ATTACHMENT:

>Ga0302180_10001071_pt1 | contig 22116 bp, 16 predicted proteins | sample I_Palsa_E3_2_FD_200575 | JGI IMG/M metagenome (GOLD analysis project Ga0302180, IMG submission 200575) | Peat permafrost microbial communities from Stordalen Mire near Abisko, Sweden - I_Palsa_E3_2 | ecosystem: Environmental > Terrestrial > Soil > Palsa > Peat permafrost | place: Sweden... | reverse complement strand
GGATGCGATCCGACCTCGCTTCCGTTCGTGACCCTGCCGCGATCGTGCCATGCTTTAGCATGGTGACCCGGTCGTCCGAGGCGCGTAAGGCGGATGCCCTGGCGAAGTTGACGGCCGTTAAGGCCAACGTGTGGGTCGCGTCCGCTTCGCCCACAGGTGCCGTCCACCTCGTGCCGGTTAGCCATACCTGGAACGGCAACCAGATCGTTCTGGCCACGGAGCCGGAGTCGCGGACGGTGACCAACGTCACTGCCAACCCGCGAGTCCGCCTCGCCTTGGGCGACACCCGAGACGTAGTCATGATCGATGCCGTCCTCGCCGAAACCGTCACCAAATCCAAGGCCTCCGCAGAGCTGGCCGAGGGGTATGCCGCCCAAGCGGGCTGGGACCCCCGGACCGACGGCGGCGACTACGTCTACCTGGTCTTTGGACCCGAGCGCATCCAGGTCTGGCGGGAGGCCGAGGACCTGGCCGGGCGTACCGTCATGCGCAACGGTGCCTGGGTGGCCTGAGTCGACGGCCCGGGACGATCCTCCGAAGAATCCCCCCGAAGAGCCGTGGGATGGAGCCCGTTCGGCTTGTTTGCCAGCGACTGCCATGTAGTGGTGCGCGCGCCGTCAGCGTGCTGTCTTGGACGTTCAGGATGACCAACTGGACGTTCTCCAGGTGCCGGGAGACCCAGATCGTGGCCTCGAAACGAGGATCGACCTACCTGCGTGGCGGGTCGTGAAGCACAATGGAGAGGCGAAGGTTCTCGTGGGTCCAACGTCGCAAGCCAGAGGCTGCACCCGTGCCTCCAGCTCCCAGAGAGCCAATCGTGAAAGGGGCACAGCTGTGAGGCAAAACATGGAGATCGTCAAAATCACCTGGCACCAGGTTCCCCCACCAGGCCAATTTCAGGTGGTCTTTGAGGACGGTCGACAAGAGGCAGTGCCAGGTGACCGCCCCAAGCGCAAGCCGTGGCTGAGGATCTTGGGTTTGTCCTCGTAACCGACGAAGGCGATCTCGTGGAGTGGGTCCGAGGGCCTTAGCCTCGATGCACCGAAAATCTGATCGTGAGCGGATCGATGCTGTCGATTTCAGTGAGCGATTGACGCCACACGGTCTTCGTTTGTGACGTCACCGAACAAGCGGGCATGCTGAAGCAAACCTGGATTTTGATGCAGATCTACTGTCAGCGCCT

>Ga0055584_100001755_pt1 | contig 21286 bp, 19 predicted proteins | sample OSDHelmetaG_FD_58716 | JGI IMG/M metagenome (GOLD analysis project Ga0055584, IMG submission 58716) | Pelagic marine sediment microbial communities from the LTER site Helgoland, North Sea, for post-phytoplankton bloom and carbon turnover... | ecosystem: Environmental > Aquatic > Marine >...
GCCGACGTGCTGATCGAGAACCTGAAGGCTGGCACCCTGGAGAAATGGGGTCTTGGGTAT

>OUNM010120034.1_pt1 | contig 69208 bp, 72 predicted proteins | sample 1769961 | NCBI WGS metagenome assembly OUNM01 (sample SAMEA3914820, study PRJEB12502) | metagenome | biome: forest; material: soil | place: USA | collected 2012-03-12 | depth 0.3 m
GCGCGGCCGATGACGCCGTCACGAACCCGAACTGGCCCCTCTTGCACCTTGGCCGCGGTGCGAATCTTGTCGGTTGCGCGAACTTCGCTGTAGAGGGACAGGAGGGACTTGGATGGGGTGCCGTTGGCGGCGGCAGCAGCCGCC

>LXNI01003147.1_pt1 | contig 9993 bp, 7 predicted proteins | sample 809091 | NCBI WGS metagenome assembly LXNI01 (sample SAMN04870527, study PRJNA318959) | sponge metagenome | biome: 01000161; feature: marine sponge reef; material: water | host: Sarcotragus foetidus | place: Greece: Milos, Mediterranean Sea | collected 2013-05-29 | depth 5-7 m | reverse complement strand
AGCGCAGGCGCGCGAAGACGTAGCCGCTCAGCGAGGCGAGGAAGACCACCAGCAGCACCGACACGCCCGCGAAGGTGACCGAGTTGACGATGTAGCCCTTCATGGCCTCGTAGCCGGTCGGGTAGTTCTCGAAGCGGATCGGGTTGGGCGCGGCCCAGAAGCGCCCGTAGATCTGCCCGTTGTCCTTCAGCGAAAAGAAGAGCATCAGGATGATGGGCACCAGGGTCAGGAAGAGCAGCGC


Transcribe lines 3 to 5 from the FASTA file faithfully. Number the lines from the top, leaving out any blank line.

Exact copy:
>Ga0055584_100001755_pt1 | contig 21286 bp, 19 predicted proteins | sample OSDHelmetaG_FD_58716 | JGI IMG/M metagenome (GOLD analysis project Ga0055584, IMG submission 58716) | Pelagic marine sediment microbial communities from the LTER site Helgoland, North Sea, for post-phytoplankton bloom and carbon turnover... | ecosystem: Environmental > Aquatic > Marine >...
GCCGACGTGCTGATCGAGAACCTGAAGGCTGGCACCCTGGAGAAATGGGGTCTTGGGTAT

>OUNM010120034.1_pt1 | contig 69208 bp, 72 predicted proteins | sample 1769961 | NCBI WGS metagenome assembly OUNM01 (sample SAMEA3914820, study PRJEB12502) | metagenome | biome: forest; material: soil | place: USA | collected 2012-03-12 | depth 0.3 m